The Royal Horticultural Society have recently published a public interest story concerning the rising prices and popularity of allotment gardening and you may be shocked to find out how plot space translates into wallet space.
The earliest renderings of officiated allotments in the UK can be traced to Birmingham of the 18th Century – some of the plots featured in an engraving made in 1732 still survive today. However, due to a lack of royal endorsement, some believe the oldest allotments to be those of St. Anne in Nottingham, an accolade later award to the Wiltshire free gardens located in greater Somerford which was relinquished by the king, on the behest of the local parish, from the Enclosure Acts of that century. However, the rest of the country was not so favourably treated and as such the number of allotments available to the peasantry was greatly reduced. This called for the introduction of allotment legislation in order to cope with the high demand for domestic vegetables.
With the new legislation, the popularity of allotments grew steadily with several hundred thousand established by the turn of the 20th century, spiking at the outbreak of World War One at 1.5M and after tailing off slightly in the subsequent peace time, again reaching 1.4M in 1941. Remaining at over a million until the end of the decade the number of plots began a steady decline, to 600,000 in the late sixties and falling below half a million by 1977, while paradoxically demand for them only grew. By 1997 the numbers had fallen to just over a quarter of a million plots with an estimated 44,000 not in use and 13,000 plotters on waiting lists. Taking their cue from the ecological awakening of the late nineties the number of allocated allotments began to rise and by 2008 had reach over 330,000. However, while the number of plot failed to even double, the number of those waiting had more than quadrupled to 100,000.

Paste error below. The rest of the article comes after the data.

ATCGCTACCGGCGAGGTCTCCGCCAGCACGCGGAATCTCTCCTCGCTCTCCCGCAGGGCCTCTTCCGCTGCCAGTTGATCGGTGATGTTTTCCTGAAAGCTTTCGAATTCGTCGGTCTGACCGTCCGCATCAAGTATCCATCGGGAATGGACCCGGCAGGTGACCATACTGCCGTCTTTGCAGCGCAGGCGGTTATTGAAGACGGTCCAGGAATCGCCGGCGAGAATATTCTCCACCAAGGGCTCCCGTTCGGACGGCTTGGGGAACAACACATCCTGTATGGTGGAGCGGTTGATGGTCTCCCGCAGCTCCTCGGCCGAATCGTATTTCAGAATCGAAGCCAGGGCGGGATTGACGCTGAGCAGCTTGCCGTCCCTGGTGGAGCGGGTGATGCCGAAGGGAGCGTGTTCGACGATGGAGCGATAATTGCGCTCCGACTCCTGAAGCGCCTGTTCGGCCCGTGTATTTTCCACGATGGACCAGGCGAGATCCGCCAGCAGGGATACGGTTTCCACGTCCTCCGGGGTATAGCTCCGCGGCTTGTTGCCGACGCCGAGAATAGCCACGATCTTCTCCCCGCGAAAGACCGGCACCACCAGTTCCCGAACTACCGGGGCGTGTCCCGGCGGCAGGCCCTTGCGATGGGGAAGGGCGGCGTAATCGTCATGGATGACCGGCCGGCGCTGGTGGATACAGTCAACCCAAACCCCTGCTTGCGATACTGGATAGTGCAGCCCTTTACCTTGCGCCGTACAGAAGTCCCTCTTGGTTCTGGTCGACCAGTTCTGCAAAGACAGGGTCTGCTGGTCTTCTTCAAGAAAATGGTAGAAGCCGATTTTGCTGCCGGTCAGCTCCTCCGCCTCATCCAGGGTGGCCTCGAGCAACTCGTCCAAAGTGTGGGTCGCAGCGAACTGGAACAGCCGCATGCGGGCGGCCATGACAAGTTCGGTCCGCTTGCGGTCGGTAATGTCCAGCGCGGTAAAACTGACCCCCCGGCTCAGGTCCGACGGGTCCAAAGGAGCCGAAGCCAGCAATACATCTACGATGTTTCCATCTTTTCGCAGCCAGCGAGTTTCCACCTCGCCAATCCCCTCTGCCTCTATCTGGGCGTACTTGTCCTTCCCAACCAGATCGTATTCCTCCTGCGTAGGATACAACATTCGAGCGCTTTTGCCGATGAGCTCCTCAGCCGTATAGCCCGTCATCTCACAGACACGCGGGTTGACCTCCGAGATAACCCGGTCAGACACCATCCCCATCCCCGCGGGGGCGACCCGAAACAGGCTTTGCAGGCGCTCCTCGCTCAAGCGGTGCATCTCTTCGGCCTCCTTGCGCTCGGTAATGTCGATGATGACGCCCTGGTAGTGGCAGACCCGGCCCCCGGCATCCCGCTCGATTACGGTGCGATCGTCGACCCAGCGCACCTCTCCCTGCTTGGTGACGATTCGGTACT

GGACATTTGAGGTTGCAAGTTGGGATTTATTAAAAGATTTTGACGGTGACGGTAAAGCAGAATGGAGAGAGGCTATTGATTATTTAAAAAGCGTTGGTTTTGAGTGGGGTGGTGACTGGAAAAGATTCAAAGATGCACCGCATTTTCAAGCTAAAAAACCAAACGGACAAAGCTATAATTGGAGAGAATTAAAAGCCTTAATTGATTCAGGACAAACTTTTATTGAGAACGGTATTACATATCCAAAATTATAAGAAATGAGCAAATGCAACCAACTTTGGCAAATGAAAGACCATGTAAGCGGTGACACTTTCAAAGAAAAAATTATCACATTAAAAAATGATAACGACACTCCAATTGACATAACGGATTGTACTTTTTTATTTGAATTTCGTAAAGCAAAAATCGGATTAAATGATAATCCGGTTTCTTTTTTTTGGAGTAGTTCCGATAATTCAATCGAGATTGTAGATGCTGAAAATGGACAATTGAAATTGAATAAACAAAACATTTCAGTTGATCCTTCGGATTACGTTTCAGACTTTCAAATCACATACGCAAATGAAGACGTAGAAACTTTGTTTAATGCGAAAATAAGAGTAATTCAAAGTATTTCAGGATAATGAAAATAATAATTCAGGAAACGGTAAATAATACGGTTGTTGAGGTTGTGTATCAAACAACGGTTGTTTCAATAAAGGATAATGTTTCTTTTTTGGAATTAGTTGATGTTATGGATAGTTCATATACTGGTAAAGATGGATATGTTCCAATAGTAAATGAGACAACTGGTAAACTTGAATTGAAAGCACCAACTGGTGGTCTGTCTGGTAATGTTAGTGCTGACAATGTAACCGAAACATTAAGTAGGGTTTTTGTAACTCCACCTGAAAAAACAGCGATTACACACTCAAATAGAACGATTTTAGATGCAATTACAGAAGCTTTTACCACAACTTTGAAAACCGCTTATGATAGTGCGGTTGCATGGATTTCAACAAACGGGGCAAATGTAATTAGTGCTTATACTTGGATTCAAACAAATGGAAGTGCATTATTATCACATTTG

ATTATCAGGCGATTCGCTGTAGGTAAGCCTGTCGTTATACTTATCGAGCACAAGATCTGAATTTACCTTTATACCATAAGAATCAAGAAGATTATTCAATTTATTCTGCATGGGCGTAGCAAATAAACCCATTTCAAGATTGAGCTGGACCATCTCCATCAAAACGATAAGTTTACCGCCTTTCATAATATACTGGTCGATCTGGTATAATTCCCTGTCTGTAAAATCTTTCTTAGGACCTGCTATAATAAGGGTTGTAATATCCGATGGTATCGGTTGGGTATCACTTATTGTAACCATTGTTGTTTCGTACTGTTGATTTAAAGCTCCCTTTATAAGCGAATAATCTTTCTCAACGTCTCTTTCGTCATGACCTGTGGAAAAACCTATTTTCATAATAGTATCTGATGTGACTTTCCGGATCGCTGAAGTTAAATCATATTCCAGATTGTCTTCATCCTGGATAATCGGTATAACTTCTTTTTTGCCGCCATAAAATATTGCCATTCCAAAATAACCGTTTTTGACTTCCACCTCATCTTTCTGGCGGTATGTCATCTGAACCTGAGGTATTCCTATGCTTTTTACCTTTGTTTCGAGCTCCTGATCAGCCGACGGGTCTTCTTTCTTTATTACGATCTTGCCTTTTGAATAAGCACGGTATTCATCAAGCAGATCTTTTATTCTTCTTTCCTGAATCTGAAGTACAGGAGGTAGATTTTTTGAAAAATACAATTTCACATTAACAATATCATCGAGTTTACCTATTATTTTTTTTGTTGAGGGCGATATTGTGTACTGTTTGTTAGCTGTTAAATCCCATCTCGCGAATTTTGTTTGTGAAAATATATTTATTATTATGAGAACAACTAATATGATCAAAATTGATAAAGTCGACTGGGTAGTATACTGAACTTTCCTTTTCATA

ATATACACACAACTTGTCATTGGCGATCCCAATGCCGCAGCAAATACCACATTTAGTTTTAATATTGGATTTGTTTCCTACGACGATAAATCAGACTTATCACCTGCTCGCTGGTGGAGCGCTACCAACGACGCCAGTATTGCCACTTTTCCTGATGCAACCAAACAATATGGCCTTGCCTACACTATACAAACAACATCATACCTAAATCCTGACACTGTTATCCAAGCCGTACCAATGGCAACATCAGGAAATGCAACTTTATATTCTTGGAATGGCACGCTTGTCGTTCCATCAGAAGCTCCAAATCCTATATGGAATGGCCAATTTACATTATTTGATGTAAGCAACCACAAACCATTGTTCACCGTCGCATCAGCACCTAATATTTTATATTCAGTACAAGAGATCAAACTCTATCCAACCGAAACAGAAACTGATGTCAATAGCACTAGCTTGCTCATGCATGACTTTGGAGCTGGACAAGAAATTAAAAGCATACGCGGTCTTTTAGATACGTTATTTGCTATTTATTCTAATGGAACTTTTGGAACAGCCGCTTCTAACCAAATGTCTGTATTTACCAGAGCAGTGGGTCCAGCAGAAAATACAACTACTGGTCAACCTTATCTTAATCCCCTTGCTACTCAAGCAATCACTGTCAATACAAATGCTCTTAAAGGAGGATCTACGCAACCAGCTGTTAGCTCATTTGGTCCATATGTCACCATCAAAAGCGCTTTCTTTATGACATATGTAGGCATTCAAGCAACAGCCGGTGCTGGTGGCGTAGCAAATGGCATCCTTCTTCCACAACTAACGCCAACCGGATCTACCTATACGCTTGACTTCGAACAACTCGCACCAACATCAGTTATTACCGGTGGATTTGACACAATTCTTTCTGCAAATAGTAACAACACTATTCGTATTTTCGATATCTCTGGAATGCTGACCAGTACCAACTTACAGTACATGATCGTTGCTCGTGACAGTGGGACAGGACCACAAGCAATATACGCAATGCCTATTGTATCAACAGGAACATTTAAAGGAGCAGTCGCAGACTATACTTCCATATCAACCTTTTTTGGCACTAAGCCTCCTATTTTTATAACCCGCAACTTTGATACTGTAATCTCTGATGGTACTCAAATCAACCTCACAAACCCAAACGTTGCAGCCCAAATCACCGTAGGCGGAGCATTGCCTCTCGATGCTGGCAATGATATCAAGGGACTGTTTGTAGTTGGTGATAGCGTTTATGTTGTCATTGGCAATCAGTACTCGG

If I had had £22 to spend back in 97’, rather than a pocket full of lego men, I could have afforded an average plot, perhaps not within biking distance or on one train, but somewhere there would have been a waiting list I could get on. The basic contractual agreement of a plot, is a yearly fixed rate per rod ( a rod is equivalent to thirty square yards) and most will stipulate a minimum number of rods per plot. However, the Lego King would’ve found his treasury wanting were he to rent in certain boroughs and counties of today – Staffordshire’s Cannock Chase for example, more than doubled their prices in the last year to over £100 per full plot. Worse still you have Berkshire’s own Runnymede demanding 55p a square metre which, when you consider the minimum parcel is approx. 125 sqm, certainly adds up.
If that hasn’t managed to put you off though, then you should apply for a plot through your local council who can be contacted through the appropriate governmental portal.
And I don’t use ‘should’ lightly – with the continued urbanisation that has run rampant since trains first went ‘choo’, the availability of green spaces will only dwindle. For those of us who suffer most from this blight, allotments are fast becoming the only hope of environmental relief to our concrete jungles, not to mention a valuable source of nutritious and flavoursome organic fruit and vegetables, a place to meet people and socialise, and, if nothing else, an antidote to a growing distrust in our corporate trough fillers!
By Josh Ellison